Monthly Archives: May 2010

One of Nevada’s First Registered Domestic Partnership Adoptions of a Minor Child

Recently, our firm successfully facilitated one of Nevada’s first Registered Domestic Partnership adoption, since the enactment of the Nevada Registered Domestic Partnership Act, NRS Chapter 122A.

Nevada’s Registered Domestic Partnership Act grants domestic partners “the same rights, protections and benefits,” and subjects them to “the same responsibilities, obligations and duties under law… as are granted to and imposed upon spouses.” NRS 122A.200(1)(a).

With this legal recognition, registered domestic partners are able to adopt their partner’s children as if the partners were spouses. Consequently, the process by which one partner can adopt the other’s children is simplified. For example, the consent requirement set forth in NRS 127.043 is inapplicable when “the spouse of a petitioner is related to the child within the third degree of consanguinity.” NRS 127.043(2). Likewise, the investigation and affidavit filing mandates enumerated in NRS 127.120 and 127.127 are also rendered inapplicable under the same circumstances.

However, one issue that remains potentially problematic even in light of the enactment of NRS Chapter 122A is artificial insemination. In the instance where the child sought to be adopted by one domestic partner was conceived by the other domestic partner via artificial insemination, the question arises as to whether the petitioning domestic partner must first obtain the natural father’s consent to the adoption (which is unlikely considering his unidentified status), or whether the partner must move to terminate the unidentified donor’s parental rights prior to petitioning for adoption.

Nevada does not have any statutes or caselaw addressing an unidentified donor’s rights to a child conceived from his donation. Unlike Nevada, California appears to be more advanced in the law regarding artificial insemination issues, as evidenced by California Family Code §7613(b). §7613(b) provides, “The donor of semen provided to a licensed physician and surgeon or to a licensed sperm bank for use in artificial insemination… of a woman other than the donor’s wife is treated in law as if he were not the natural father thereby conceived.” (Emphasis added.)

Due to the lack of authority on artificial insemination in Nevada, coupled with Nevada’s new Registered Domestic Partnership Act, it will be interesting to see whether courts will make the recently simplified adoption process for domestic partners a bit more time consuming by requiring a petitioning partner to conduct the seemingly arbitrary exercise of moving to terminate an unidentified donor’s parental rights prior to filing a petitioning for adoption.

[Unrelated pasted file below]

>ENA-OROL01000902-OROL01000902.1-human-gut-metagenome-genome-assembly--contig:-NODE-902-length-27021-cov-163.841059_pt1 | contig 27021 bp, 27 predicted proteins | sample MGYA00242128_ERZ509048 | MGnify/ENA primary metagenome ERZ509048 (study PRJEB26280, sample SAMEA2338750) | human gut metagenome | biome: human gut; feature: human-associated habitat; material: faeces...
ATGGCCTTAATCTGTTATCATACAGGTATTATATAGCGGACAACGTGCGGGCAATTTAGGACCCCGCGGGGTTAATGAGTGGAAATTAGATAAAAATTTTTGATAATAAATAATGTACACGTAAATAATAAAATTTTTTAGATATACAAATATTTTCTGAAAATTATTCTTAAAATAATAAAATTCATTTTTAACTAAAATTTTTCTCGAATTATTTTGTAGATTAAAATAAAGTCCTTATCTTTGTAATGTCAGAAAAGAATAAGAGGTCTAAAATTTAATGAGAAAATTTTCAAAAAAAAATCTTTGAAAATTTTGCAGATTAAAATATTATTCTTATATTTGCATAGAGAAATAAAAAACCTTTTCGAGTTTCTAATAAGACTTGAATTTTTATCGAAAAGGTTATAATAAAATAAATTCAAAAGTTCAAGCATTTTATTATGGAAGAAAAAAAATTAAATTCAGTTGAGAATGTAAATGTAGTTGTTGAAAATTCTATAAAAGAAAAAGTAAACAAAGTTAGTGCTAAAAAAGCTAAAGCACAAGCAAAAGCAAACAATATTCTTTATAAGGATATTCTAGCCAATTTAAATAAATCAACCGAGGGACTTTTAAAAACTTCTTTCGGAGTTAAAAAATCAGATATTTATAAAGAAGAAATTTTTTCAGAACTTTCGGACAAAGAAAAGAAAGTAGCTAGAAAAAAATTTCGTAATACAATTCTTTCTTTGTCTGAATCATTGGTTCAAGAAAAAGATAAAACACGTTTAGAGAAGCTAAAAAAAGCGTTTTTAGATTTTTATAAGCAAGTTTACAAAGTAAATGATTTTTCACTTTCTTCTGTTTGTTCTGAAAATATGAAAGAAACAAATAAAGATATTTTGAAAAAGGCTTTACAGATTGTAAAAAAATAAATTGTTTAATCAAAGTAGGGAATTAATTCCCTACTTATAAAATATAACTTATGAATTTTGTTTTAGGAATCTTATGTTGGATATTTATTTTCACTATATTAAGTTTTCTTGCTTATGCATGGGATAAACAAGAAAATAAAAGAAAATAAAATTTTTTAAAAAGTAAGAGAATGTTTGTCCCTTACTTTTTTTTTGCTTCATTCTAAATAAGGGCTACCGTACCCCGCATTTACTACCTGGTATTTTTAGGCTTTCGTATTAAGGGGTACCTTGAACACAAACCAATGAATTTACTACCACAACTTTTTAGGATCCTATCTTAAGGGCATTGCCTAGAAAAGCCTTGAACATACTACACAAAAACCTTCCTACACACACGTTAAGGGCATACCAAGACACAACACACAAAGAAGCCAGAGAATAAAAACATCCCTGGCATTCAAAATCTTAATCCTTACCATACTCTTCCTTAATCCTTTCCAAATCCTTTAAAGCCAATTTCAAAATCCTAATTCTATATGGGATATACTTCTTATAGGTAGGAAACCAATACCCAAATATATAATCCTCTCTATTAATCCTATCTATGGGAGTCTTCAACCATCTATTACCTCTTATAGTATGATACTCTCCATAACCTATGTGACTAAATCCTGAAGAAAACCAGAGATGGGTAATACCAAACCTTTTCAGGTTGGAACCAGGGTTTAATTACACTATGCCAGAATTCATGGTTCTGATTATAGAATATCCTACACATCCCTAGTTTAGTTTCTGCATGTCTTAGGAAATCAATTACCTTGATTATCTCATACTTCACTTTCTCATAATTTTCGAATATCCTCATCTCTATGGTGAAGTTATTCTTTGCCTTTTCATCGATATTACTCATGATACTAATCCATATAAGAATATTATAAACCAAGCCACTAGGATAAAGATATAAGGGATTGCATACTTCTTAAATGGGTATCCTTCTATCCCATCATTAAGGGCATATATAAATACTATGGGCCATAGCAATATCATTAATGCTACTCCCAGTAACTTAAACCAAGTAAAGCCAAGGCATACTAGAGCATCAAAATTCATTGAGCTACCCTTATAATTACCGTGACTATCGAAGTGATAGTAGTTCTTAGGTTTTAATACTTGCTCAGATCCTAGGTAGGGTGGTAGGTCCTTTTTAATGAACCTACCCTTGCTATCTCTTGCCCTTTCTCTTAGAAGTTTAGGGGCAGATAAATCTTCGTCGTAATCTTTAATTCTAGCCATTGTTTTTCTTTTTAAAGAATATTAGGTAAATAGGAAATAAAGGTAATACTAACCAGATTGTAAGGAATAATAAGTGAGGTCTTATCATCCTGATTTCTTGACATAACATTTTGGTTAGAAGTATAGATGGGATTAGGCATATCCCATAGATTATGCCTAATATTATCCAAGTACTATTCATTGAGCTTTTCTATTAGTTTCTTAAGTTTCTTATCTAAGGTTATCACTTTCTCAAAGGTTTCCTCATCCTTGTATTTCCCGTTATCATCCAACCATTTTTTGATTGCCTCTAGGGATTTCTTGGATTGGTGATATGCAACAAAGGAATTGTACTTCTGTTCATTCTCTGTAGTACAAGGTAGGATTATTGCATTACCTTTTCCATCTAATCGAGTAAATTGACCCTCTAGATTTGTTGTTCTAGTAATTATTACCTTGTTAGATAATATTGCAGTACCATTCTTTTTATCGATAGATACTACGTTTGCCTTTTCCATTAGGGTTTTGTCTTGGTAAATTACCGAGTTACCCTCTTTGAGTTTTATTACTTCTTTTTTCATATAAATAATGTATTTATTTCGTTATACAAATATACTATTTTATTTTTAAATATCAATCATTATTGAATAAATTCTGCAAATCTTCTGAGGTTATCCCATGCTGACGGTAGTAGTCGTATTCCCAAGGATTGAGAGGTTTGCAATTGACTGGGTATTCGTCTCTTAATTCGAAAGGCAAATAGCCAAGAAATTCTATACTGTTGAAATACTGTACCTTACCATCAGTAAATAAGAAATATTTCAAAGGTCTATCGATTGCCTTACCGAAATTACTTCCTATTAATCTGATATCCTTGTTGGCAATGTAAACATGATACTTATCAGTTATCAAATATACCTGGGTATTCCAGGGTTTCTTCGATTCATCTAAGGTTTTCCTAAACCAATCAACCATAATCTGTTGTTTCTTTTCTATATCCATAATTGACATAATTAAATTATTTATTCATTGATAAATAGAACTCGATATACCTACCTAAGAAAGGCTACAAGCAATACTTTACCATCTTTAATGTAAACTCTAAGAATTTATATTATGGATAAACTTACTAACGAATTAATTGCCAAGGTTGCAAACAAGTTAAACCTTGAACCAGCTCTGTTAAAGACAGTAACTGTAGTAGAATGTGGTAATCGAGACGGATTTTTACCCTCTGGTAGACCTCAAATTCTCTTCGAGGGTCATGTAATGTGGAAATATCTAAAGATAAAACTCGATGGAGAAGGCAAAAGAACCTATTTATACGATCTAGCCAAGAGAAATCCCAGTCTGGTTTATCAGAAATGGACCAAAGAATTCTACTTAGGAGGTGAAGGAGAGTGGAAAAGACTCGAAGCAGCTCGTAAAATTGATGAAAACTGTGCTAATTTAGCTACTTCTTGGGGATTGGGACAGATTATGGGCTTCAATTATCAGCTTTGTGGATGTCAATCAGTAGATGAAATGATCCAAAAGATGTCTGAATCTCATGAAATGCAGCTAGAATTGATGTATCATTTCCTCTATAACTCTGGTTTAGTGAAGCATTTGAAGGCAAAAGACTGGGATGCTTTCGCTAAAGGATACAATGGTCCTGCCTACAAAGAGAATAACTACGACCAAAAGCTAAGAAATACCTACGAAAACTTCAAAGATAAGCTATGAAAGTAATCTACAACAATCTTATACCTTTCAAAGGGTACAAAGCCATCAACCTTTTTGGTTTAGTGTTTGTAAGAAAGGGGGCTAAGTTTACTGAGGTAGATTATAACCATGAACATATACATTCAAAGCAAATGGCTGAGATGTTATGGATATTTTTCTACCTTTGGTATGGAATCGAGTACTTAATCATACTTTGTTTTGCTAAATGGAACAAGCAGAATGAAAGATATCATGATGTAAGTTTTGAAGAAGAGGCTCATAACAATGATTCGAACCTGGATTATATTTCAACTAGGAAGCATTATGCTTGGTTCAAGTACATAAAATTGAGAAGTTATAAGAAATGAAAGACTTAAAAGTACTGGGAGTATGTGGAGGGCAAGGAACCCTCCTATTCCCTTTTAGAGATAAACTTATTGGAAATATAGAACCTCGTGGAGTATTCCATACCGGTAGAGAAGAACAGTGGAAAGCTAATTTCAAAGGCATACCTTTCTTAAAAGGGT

O.J. Simpson Affects Jury Selection in Nevada. Stephens Media, LLC v. Distr. Ct., 125 Nev. ___, 221 P.3d 1240 (2009).

O.J. Simpson’s criminal trial in Las Vegas has raised a significant legal issue by which the First Amendment right to free press competes with a criminal defendant’s Sixth Amendment right to a fair trial. The Nevada Supreme Court recently ruled that once the district court weighs and balances the competing factors, juror questionnaires can be made public and must be given to the media. The obvious concern is the personal information divulged by prospective jurors that is made public. Trial lawyers argue that this invasion into prospective jurors’ privacies is unconstitutional and should be avoided. The media argues that since jury selection is part of the public trial, all information gleaned therefrom should be considered public.

Soon, Nevada and other states’ courts will have to struggle with whether jury questionnaires are available to the media in civil trials. See [cite case]

Courts’ Increasing Concern with Jurors’ Social Networking Capabilities.

When serving as a juror, most individuals are in a place and system they know little about, except through such sources as the press, television, movies and more recently the digital media. Cell phones now provide jurors with the ability to communicate about the trial with the outside world. Juror misconduct in this regard is becoming an increasingly serious issue with the administration of justice. Jurors have the capability to instantaneously tweet, blog, text, e-mail, phone and look up facts and information during breaks, at home or even in the jury room if they are allowed to keep their digital access to the world while serving as a juror. And despite the prohibition of cameras in the courtroom, most cell phones are equipped with camera and video capabilities.

Judges throughout Nevada take different approaches in addressing this potential form of jury misconduct. Some do not allow jurors to have their cell phones. Others give jury instructions on a daily basis.

As trial lawyers we advocate a compromise that allows jurors to alleviate anxiety, while still protecting sanctity of the jury trial process. First, the matter must be addressed in jury selection by the trial court. Second, an instruction should be given to the jury each day that includes follow-up reminders from the judge that any outside contact through electronic means concerning the trial, the lawyers, the witnesses, or any facet of the trial is prohibited and can cause a mistrial. It has been our experience that jurors are respectful of the need to prevent a mistrial and are mindful of the consequences if repeatedly reminded that contact with the outside world concerning trial issues is strictly prohibited.

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